Opinion | Trump Has a Women Problem. These Senators Aren’t Helping.

Even with everything we know about President Trump’s deep and abiding disrespect for women, it was disconcerting to see him treat a U.S. senator — from his own party, no less — like a dog.

At a rally in Arizona on Wednesday, Mr. Trump made clear his impatience with sharing the spotlight, no matter how briefly, with Martha McSally, who is struggling in her race against Mark Kelly, a Democrat. “Martha, just come up fast. Fast. Fast,” he called from the stage, rotating his hand for emphasis. “Come on. Quick. You got one minute! One minute, Martha! They don’t want to hear this, Martha. Come on. Let’s go. Quick, quick, quick. Come on. Let’s go.”

Perhaps more disheartening than the president’s imperious call was the senator’s scurrying to his side. “I’m coming!” she cried, grinning brightly and giving him a jolly elbow bump. “Thank you, President Trump!”

Thank you? For what, exactly? For humiliating her in front of her constituents? Or maybe for reminding women everywhere that to be in today’s Republican Party requires a particularly gross form of self-abasement: choking down an endless stream of disrespect, vulgarity and outright misogyny to prove that you can hang with the Big Boys in all their retrograde, machismo-soaked Trumpiness?

No wonder the Republican Party is facing a gender gap the size of the Mariana Trench.

Ms. McSally wasn’t the only one having a rough Wednesday. Senator Kelly Loeffler, locked in a tight race in Georgia, stumbled into her own Trump-themed episode of shame. Asked about the infamous “Access Hollywood” tape — you know the one, in which Mr. Trump boasts about grabbing unsuspecting women in unacceptable places — Ms. Loeffler bobbed and weaved and, when pressed, insisted she was “not familiar with that.”

Hear that? It’s the sound of an entire nation guffawing at the absurdity of this claim. Or maybe the senator really is that clueless — the possibility of which should give Georgia voters pause.

Although in a slightly different category, let’s not leave out the awkward Wednesday moment had by Senator Susan Collins of Maine. In her final debate with Sara Gideon, a Democrat whom polls show running slightly ahead of Ms. Collins, the senator refused to say whether Mr. Trump deserved to be re-elected. “I’m not getting into presidential politics,” she demurred.

Ms. Collins has declined to officially endorse Mr. Trump this cycle, and she will not say whether she will be voting for him.

Such dodges are classic Collins, characteristic of the knots into which she often ties herself in an effort to not upset the party’s Trump-loving base while clinging to her reputation as an independent-minded moderate. It’s not that the senator is unwilling to call out the president when he says or does something she finds “inappropriate,” “improper” or just plain “wrong.” Her many and varied expressions of concern and disappointment have, in fact, become a running joke in political circles. But for all of Ms. Collins’s public agonizing, at key moments she has had Mr. Trump’s back, including her votes to confirm Supreme Court Justice Brett Kavanaugh and to acquit the president of impeachment charges. Post-acquittal, she assured Americans that Mr. Trump had learned “a pretty big lesson” from the experience — a comment so ludicrous she promptly tried to walk it back.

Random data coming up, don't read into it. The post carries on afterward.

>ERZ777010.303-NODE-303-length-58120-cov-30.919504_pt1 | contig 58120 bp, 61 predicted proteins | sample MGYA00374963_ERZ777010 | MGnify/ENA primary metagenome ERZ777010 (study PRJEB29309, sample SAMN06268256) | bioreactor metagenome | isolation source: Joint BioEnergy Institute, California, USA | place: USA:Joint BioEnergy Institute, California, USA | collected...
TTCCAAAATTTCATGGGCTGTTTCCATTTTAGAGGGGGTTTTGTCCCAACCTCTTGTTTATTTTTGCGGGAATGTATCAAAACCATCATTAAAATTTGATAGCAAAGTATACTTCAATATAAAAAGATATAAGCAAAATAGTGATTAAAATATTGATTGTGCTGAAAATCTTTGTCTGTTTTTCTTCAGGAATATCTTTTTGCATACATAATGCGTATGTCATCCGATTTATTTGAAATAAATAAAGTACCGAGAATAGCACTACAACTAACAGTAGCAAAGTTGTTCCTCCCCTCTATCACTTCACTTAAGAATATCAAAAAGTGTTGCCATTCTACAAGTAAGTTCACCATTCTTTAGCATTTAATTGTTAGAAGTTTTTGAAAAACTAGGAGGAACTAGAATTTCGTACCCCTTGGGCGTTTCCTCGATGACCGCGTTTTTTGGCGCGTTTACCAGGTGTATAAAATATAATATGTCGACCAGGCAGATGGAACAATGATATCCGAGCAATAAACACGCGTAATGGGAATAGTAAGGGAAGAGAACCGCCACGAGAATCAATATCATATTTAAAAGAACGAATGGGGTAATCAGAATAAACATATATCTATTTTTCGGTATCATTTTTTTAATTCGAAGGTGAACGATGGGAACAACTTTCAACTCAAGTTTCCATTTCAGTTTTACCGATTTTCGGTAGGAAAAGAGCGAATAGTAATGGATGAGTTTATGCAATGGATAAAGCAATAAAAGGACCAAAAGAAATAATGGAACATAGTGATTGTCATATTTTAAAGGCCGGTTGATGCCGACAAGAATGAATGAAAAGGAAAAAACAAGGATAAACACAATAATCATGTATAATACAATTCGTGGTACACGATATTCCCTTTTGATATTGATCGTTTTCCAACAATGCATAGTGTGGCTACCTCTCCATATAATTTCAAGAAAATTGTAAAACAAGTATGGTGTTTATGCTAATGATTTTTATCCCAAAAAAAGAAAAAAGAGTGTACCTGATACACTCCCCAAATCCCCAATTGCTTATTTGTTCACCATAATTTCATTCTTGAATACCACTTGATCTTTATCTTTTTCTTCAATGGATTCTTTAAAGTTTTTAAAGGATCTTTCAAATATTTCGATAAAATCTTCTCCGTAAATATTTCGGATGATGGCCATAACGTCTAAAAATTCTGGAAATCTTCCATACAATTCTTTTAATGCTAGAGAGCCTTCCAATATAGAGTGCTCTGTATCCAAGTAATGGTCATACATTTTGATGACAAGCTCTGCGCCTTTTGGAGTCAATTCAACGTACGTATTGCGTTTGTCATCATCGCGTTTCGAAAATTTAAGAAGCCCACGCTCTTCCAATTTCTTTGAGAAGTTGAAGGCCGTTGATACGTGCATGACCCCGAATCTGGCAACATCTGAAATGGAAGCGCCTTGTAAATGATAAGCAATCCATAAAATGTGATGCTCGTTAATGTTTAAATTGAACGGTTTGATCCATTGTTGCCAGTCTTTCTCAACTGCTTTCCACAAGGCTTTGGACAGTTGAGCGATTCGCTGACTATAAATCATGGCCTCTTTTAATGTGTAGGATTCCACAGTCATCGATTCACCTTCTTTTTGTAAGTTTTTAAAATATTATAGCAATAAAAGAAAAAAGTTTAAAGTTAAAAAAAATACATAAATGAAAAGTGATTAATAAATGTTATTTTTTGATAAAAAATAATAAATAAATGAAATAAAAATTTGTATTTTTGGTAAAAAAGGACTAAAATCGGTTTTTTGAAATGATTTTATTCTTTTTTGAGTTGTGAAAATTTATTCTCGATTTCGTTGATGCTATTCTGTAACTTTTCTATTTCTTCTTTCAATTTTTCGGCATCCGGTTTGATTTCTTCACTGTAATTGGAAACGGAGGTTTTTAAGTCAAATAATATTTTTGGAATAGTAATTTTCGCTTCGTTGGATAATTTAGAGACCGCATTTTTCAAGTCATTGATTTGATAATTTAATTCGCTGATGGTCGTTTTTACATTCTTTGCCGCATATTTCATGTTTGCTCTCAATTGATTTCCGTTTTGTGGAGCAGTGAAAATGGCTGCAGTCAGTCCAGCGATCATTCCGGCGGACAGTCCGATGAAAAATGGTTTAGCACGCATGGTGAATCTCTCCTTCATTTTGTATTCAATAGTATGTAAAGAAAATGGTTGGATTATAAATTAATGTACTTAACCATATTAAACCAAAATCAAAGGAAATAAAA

Many voters in Ms. Collins’s blue home state do not appear impressed with these gymnastics. Her popularity has plummeted in the Trump era, with women voters turning especially hard on her.

It’s no mystery why these senators are loath to cross the president. Mr. Trump expects a certain level of obsequiousness from, well, everyone. Those who fail to lick his boots with sufficient frequency or enthusiasm risk incurring his wrath and that of his impassioned fans. (Just ask Gretchen Whitmer, Michigan’s Democratic governor, how unpleasant that can be.) Indeed, when Ms. Collins opposed rushing through the nomination of Amy Coney Barrett to fill the Supreme Court seat left vacant by the death of Ruth Bader Ginsburg, Mr. Trump trashed her on Twitter. Whether this will, on balance, help or hurt Ms. Collins’s balancing act will be clear soon enough.

Certainly, women senators are not the only Republican officials compelled to sacrifice their integrity and self-respect to keep Mr. Trump happy. (Two words: Lindsey Graham.) But for a party that for years has been grappling with a serious woman problem — both getting women elected and, more broadly, getting women voters to support its candidates — the sight of women senators constantly debasing themselves for this president sends an unfortunate message. Voters outside of the Trumpian bubble, including many of those “suburban housewives” already uneasy with the president’s methods, are unlikely to be won over by such displays.

Mr. Trump’s political brand has been built on a foundation of white grievance and sexist masculinity. He has worked to drag the entire party down that path with him. Republicans will be working to repair this damage long after he is gone.

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